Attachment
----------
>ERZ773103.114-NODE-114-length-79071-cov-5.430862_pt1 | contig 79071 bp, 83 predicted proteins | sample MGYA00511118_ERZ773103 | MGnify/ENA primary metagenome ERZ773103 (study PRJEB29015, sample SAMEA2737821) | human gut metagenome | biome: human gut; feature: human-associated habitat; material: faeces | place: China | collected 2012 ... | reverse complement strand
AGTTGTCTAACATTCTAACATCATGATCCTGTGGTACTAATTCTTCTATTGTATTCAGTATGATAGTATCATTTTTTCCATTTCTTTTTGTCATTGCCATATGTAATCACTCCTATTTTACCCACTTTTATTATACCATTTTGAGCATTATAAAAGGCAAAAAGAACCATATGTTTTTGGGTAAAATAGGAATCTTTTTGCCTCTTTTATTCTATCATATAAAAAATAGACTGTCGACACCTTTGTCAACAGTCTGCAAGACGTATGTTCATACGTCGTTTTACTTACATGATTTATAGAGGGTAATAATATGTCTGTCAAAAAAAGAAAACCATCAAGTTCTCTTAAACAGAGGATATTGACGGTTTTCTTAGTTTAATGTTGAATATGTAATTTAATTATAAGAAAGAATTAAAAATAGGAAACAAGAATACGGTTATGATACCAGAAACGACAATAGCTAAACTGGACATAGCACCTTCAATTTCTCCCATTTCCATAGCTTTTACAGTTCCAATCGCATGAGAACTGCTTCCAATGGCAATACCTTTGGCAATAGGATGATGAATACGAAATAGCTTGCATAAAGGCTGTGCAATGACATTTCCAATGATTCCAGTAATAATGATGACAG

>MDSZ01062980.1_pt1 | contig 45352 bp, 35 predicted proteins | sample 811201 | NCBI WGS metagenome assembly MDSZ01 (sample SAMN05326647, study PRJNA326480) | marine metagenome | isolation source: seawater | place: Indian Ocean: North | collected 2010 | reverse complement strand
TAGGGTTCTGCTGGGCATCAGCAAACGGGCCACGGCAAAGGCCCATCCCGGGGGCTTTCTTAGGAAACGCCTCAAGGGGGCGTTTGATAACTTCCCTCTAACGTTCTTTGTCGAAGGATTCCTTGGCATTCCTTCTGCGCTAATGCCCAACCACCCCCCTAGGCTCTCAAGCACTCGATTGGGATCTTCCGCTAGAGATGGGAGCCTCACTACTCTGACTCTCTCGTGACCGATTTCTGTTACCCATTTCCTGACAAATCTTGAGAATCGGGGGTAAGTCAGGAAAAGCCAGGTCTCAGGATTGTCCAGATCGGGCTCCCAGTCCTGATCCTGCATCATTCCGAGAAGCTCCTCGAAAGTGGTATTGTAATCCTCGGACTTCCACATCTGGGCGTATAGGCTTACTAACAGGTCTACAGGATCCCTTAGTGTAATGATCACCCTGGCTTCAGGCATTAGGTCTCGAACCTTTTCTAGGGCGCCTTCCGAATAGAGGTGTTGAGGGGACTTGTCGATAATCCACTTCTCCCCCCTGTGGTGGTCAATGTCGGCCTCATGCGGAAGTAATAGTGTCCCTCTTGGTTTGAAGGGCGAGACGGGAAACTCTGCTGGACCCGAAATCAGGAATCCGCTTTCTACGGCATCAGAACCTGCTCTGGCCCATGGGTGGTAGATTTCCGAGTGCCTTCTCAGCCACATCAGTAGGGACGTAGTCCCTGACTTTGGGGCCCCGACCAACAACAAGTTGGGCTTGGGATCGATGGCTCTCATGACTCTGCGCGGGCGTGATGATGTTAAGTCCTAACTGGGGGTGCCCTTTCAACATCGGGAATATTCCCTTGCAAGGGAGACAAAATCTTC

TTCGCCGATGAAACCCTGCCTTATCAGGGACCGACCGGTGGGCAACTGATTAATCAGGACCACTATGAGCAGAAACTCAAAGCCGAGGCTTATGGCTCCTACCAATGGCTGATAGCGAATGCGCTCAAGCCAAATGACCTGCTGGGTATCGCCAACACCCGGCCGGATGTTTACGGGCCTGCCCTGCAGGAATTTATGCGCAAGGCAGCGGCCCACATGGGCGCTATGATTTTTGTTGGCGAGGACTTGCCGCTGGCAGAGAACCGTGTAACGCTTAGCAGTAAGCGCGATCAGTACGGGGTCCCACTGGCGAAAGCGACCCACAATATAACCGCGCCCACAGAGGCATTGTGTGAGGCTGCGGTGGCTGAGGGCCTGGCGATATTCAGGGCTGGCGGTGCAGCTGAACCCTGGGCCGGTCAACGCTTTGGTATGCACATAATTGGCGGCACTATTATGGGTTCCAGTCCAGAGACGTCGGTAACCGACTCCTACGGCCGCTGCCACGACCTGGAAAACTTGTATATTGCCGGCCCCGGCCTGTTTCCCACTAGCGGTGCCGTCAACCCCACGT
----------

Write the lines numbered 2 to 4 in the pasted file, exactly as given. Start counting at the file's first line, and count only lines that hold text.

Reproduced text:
AGTTGTCTAACATTCTAACATCATGATCCTGTGGTACTAATTCTTCTATTGTATTCAGTATGATAGTATCATTTTTTCCATTTCTTTTTGTCATTGCCATATGTAATCACTCCTATTTTACCCACTTTTATTATACCATTTTGAGCATTATAAAAGGCAAAAAGAACCATATGTTTTTGGGTAAAATAGGAATCTTTTTGCCTCTTTTATTCTATCATATAAAAAATAGACTGTCGACACCTTTGTCAACAGTCTGCAAGACGTATGTTCATACGTCGTTTTACTTACATGATTTATAGAGGGTAATAATATGTCTGTCAAAAAAAGAAAACCATCAAGTTCTCTTAAACAGAGGATATTGACGGTTTTCTTAGTTTAATGTTGAATATGTAATTTAATTATAAGAAAGAATTAAAAATAGGAAACAAGAATACGGTTATGATACCAGAAACGACAATAGCTAAACTGGACATAGCACCTTCAATTTCTCCCATTTCCATAGCTTTTACAGTTCCAATCGCATGAGAACTGCTTCCAATGGCAATACCTTTGGCAATAGGATGATGAATACGAAATAGCTTGCATAAAGGCTGTGCAATGACATTTCCAATGATTCCAGTAATAATGATGACAG

>MDSZ01062980.1_pt1 | contig 45352 bp, 35 predicted proteins | sample 811201 | NCBI WGS metagenome assembly MDSZ01 (sample SAMN05326647, study PRJNA326480) | marine metagenome | isolation source: seawater | place: Indian Ocean: North | collected 2010 | reverse complement strand
TAGGGTTCTGCTGGGCATCAGCAAACGGGCCACGGCAAAGGCCCATCCCGGGGGCTTTCTTAGGAAACGCCTCAAGGGGGCGTTTGATAACTTCCCTCTAACGTTCTTTGTCGAAGGATTCCTTGGCATTCCTTCTGCGCTAATGCCCAACCACCCCCCTAGGCTCTCAAGCACTCGATTGGGATCTTCCGCTAGAGATGGGAGCCTCACTACTCTGACTCTCTCGTGACCGATTTCTGTTACCCATTTCCTGACAAATCTTGAGAATCGGGGGTAAGTCAGGAAAAGCCAGGTCTCAGGATTGTCCAGATCGGGCTCCCAGTCCTGATCCTGCATCATTCCGAGAAGCTCCTCGAAAGTGGTATTGTAATCCTCGGACTTCCACATCTGGGCGTATAGGCTTACTAACAGGTCTACAGGATCCCTTAGTGTAATGATCACCCTGGCTTCAGGCATTAGGTCTCGAACCTTTTCTAGGGCGCCTTCCGAATAGAGGTGTTGAGGGGACTTGTCGATAATCCACTTCTCCCCCCTGTGGTGGTCAATGTCGGCCTCATGCGGAAGTAATAGTGTCCCTCTTGGTTTGAAGGGCGAGACGGGAAACTCTGCTGGACCCGAAATCAGGAATCCGCTTTCTACGGCATCAGAACCTGCTCTGGCCCATGGGTGGTAGATTTCCGAGTGCCTTCTCAGCCACATCAGTAGGGACGTAGTCCCTGACTTTGGGGCCCCGACCAACAACAAGTTGGGCTTGGGATCGATGGCTCTCATGACTCTGCGCGGGCGTGATGATGTTAAGTCCTAACTGGGGGTGCCCTTTCAACATCGGGAATATTCCCTTGCAAGGGAGACAAAATCTTC